Here are five things you must know for Tuesday, Sept. 17:
1. -- Stock Futures Down Slightly as Oil Prices Slip
U.S. stock futures declined slightly Tuesday and oil prices fall following one of the biggest single-day price jumps on record, as investors adopted a cautious stance ahead of the Federal Reserve's two-day rate-setting meeting and the start of formal U.S.-China trade talks.
Brent crude and West Texas Intermediate crude were lower as Donald Trump dialed back some of his early rhetoric regarding a U.S. military response to the weekend's drone attacks on two Saudi oil fields, which have been linked to the Iranian government.
"We have a lot of options but I'm not looking at options right now. We want to find definitively who did this," he said. Trump also said, "I'm somebody that would like not to have war."
Contracts tied to the Dow Jones Industrial Average fell 45 points, futures for the S&P 500 dipped 3.75 points, and Nasdaq futures were down 14.50 points.
The economic calendar in the U.S. Tuesday includes the first day of the two-day Federal Open Market Committee meeting, at which the Federal Reserve's policy-making body is expected to announce it has cut interest rates by a quarter-point for the second time this year. The Fed's benchmark rate is now at 2% to 2.25%. The announcement from the FOMC is expected at 2 p.m. on Wednesday.
Fed-watchers will be keying in on what Federal Reserve Chairman Jerome Powell has to say at his press conference Wednesday about further easing. Powell likely will reiterate that the central bank will act as appropriate to sustain the expansion of the U.S. economy, especially in light of the intensifying, 14-month trade war between the U.S. and China.
Market sentiment remains affected by the uncertainty on trade as negotiators from Washington and Beijing prepare to meet later this week for talks that will pave the way toward higher-level negotiations in October.
2. -- FedEx and Adobe Report Earnings Tuesday
3. -- Approval Process for Boeing's 737 MAX Jets to Be Criticized - Report
Boeing (BA - Get Report) traded flat in premarket trading Tuesday at $378.91 after the world's biggest planemaker lifted its forecast for aircraft demand in China, the world's biggest market, but questions remained over the return of its troubled 737 MAX jet.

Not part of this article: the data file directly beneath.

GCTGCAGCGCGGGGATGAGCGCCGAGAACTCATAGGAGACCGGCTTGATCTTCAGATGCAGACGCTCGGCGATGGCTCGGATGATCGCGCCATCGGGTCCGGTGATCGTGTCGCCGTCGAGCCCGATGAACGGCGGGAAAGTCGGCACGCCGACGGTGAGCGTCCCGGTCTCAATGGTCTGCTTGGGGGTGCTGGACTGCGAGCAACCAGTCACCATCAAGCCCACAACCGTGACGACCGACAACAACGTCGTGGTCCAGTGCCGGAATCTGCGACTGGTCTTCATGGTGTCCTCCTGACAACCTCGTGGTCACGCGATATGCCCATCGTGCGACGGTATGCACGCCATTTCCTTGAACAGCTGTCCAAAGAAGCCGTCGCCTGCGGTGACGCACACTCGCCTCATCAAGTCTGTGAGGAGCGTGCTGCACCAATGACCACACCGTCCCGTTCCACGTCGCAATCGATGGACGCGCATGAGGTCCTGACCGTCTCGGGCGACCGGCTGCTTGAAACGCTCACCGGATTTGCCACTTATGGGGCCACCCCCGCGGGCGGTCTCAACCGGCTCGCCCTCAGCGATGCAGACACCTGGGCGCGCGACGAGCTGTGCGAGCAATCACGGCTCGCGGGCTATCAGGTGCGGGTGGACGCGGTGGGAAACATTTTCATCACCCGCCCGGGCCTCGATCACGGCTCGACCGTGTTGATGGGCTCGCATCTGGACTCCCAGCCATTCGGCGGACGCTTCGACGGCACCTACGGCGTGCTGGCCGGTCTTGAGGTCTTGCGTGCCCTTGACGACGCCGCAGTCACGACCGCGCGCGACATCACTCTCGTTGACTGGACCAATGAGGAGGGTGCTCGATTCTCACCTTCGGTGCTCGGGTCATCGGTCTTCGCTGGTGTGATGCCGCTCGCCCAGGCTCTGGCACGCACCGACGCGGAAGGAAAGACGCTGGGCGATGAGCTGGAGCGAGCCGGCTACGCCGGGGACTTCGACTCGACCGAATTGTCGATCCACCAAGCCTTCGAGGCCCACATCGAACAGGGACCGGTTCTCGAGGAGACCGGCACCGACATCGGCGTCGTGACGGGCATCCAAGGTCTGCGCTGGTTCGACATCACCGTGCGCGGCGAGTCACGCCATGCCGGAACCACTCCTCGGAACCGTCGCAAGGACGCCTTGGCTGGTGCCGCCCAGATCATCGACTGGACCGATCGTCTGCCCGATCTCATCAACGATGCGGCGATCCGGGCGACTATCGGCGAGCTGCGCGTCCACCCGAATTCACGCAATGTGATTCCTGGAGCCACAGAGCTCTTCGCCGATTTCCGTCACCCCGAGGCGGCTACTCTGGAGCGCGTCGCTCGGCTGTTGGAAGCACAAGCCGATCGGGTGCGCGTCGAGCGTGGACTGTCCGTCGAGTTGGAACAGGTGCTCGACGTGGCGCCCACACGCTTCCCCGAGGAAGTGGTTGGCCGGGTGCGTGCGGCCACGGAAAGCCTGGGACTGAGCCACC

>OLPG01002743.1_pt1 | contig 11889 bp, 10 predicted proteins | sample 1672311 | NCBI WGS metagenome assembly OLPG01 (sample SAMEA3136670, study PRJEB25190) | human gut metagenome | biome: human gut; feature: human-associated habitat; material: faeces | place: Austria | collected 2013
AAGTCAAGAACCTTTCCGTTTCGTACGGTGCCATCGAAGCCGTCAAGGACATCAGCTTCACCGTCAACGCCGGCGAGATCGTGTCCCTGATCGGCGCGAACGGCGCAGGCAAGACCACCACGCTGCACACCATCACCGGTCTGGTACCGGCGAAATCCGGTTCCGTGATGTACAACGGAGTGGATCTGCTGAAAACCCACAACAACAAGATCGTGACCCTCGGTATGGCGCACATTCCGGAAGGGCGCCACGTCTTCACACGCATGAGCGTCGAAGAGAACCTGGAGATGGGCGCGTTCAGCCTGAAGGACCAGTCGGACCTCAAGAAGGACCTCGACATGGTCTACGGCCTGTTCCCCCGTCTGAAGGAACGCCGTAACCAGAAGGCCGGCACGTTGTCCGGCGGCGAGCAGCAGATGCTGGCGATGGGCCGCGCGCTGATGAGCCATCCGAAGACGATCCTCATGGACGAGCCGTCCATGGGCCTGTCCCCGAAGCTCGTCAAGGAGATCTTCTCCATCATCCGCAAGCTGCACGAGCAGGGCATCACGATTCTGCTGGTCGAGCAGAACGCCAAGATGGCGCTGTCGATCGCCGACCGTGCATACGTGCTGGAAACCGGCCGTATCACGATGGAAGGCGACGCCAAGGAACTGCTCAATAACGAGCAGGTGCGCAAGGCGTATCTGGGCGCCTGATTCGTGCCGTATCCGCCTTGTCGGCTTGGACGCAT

Boeing said Tuesday that China would need just under 8,100 new planes for its expanding fleet between now and 2038, an estimate that would bring around $1.3 trillion in sales at current list prices for both the company and its main European rival Airbus (EADSY) . A further $1.6 trillion in commercial services for China's fleet also will be required, Boeing said.
"An expanding middle class, significant investment in infrastructure, and advanced technologies that make airplanes more capable and efficient, continue to drive tremendous demand for air travel," said Boeing's vice president of commercial marketing, Randy Tinseth.
The stock was held down by a report from The Wall Street Journal that said a panel of international air-safety regulators is finishing a report expected to criticize the Federal Aviation Administration's approval process for Boeing's 737 MAX jets, which remain grounded following two deadly crashes in March 2019 and November 2018 that killed 346 passengers.
As part of roughly a dozen findings, government and industry officials told the Journal, the task force is poised to call out the FAA for what it describes as a lack of clarity and transparency in the way the agency delegated authority to the planemaker to assess the safety of certain flight-control features. Essential design changes, therefore, didn't receive adequate FAA attention, the people told the Journal.
4. -- WeWork Expected to Postpone Its IPO
The We Co., parent of office space rental company WeWork, is expected to delay its initial public offering, The Wall Street Journal reported.
WeWork is expected to put off its offering until October at the earliest, according to the Journal, which cited people familiar with the matter.
The company was expected to begin its IPO roadshow on Monday.
Financial advisers and investors were pushing for changes in the company's corporate governance to limit co-founder Adam Nuemann's voting power, and remove his wife from any role in selecting a successor CEO, the Financial Times reported last week.
The company's valuation reached $47 billion earlier this year at the time SoftBank (SFTBY) invested $2 billion. In the runup to the IPO roadshow, the company was garnering valuations in the neighborhood of $15 billion.
5. -- General Motors Could Lose Up to $100 Million a Day if Walkout Continues
The walkout by nearly 49,000 United Auto Workers members has brought to a standstill more than 50 factories and parts warehouses in the union's first strike against the No. 1 U.S. automaker in more than a decade.
The strike could dent GM's profit by between $50 million and $100 million daily, auto-industry analysts told The Wall Street Journal. Stalled production also could cut more than a tenth of GM's expected third-quarter operating profit of about $3.5 billion by the weekend.
Talks between the union and GM continued Monday in Detroit after breaking off during the weekend.
Union spokesman Brian Rothenberg said the two sides have come to terms on only 2% of the contract. "We've got 98% to go," he said, the Associated Press reported.